Leading with a Joyful Perspective

He was in his mid-50s. Unkempt hair. Tank top. Flip flops. Ripped jean shorts. No helmet. Riding a bike with a cigar in his mouth.

I confess to making a quick judgment about how his cigar—before 8 a.m.—belied any effort on his part to be healthy by biking. And, I confess, I judged him quicker because of his disheveled appearance. What I saw frustrated me.

Snap judgements are rarely positive.

Then I remembered joyspotting, a concept by Ingrid Fetell Lee on the power of looking for joy all around us. On her blog, Fetell Lee explains,

“We can tune our attention to something joyful and use that to buoy our spirits. Instead of seeing the world around us as a distraction, joyspotting reminds us that it can be a reservoir of positivity, one we can turn to at any time.”


We too easily fall into a cynical narrative because of situations we encounter—litter in the hallway, a door left ajar, dishes not put away, an ignored stop sign, a late co-worker. It’s not to say joyspotting excuses such things; rather, joyspotting is a reminder about the importance of shifting our perspective and the way we operate in relationship with others. Indeed, as Fetell Lee asserts, “Maybe instead of chasing after happiness, what we should be doing is embracing joy and finding ways to put ourselves in the path of it more often.” By looking for it, you’ll start creating it, and others will get to soak up its power, too.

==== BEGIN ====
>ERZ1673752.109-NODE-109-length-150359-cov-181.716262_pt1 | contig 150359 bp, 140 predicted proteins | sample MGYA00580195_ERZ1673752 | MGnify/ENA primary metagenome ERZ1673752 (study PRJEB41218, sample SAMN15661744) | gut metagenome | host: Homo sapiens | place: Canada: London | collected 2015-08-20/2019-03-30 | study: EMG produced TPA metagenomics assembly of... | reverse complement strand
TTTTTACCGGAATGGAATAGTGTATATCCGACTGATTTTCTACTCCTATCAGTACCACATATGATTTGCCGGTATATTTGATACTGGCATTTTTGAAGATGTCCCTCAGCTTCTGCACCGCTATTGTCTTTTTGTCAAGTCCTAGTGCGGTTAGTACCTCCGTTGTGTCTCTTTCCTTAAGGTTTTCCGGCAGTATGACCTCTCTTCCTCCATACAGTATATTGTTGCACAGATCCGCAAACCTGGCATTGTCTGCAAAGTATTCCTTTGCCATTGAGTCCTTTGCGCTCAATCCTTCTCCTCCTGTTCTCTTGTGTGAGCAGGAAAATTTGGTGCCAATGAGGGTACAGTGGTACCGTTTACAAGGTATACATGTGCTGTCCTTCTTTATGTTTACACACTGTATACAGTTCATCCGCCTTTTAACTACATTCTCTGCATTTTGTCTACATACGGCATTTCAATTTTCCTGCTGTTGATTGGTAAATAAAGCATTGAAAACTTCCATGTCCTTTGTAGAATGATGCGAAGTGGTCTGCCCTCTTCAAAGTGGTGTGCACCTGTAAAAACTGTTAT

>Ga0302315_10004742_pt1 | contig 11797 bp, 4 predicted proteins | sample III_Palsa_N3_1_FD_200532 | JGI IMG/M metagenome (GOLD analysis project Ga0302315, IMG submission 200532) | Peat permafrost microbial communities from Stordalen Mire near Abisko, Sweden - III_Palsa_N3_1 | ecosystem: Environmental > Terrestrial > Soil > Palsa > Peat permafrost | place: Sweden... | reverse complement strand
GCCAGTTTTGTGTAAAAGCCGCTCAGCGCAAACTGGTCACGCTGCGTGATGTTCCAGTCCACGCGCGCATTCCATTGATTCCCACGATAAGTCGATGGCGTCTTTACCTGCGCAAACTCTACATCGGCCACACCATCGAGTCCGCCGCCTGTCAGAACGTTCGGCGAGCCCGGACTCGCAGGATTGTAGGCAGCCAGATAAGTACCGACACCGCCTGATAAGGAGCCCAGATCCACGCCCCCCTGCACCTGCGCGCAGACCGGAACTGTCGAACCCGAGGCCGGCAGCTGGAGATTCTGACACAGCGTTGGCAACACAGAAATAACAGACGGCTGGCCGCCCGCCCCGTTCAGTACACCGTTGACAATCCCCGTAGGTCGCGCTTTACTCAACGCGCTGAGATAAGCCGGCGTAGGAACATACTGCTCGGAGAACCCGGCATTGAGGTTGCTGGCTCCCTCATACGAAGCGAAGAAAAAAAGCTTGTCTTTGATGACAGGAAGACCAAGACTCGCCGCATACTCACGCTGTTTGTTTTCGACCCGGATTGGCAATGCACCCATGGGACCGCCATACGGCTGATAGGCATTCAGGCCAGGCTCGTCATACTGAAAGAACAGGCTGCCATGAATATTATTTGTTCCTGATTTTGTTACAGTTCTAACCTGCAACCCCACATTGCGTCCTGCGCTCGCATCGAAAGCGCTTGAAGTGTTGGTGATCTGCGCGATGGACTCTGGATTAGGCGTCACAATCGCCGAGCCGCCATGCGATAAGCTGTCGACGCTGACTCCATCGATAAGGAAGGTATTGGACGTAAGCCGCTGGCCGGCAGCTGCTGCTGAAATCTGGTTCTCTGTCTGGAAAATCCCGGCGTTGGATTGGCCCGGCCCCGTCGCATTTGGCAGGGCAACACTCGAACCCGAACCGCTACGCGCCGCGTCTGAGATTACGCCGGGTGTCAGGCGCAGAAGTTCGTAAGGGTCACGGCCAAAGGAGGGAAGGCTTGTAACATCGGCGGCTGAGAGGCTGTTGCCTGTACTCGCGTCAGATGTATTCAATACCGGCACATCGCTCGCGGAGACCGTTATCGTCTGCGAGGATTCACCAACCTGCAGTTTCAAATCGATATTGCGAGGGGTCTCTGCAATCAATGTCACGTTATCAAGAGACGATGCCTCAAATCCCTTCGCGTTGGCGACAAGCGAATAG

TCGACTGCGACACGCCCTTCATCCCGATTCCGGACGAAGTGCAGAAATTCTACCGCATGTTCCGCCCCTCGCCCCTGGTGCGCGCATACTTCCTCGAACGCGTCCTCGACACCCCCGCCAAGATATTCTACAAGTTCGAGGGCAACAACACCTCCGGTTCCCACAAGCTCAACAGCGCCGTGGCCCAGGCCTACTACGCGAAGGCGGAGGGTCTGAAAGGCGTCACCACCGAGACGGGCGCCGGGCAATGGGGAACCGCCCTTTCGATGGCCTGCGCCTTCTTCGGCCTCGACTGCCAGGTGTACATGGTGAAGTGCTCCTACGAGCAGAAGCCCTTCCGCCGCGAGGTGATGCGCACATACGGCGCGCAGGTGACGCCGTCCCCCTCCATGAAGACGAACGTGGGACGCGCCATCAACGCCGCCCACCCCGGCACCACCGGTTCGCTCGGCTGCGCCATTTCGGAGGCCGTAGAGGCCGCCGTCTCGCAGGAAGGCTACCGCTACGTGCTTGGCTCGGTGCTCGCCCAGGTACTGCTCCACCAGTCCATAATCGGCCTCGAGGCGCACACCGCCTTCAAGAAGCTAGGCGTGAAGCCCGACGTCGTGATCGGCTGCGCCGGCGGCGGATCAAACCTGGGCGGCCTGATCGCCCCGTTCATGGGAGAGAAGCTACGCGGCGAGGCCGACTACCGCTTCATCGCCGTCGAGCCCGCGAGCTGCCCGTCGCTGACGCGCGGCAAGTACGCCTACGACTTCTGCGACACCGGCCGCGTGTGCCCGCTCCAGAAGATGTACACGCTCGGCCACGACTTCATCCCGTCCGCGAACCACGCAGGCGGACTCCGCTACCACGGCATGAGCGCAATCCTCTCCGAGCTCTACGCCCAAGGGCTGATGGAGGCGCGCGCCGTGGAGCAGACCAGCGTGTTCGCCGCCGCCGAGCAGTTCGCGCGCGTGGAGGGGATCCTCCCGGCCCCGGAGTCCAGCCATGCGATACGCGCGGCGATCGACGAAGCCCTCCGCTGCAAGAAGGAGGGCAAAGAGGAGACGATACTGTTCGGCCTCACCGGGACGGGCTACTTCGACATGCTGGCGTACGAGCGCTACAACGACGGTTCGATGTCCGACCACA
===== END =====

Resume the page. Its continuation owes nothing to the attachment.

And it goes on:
Seeing the positive through the negative sharpens our perspective.

People who become leaders do so because they are optimistic about the organization and the people. But too often the reality of leadership turns toward pessimism. A leader’s job is to problem solve, forecast problems and head them off, and deliver bad news. Additionally, as human beings, we are good at seeing the negatives in ourselves and others. When you are trying to improve, it is more difficult to pick out the positives.

So, I decided to figure out where I could find joy regarding the cigar-smoking bike rider. Maybe the man had been a chain smoker for years, had recently taken up biking, and kept a cigar in his mouth to help him overcome his addiction. Or maybe he had a history of biking, but the night before, had gotten bad news about a cigar-smoking friend, and so, tired and disheveled, he got up for his daily ride with a cigar in his honor.

Granted, the scenarios are conjecture. But that doesn’t mean they aren’t possible.

From a corporate standpoint, consider the WWW/TALA to ensure you are combining both the positives and negatives. Negatives tend to get overwhelming and cause a spiral into more negativity. Emphasizing the negatives without a focus on the positives only gives you half the picture. Through discussing and processing the positives, you widen your perspective on the situation.

For me, by looking for joy rather than judging the biker, my attitude immediately flipped; frustration was replaced by joy and hope. In her Ted Talk, Fetell Lee says,

“We all start out joyful, but as we get older, being colorful or exuberant opens us up to judgement. Adults who exhibit genuine joy are often dismissed as childish or too feminine or unserious or self-indulgent, and so we hold ourselves back from joy. . . . But if the aesthetics of joy can be used to help us find more joy in the world around us, then couldn’t they also be used to create more joy?”

I’m glad that disheveled, cigar-smoking biker showed up that day. Turns out, he was just disguised as joy. And I had been put in the path of it.

Thanks for reading,

Alan Feirer

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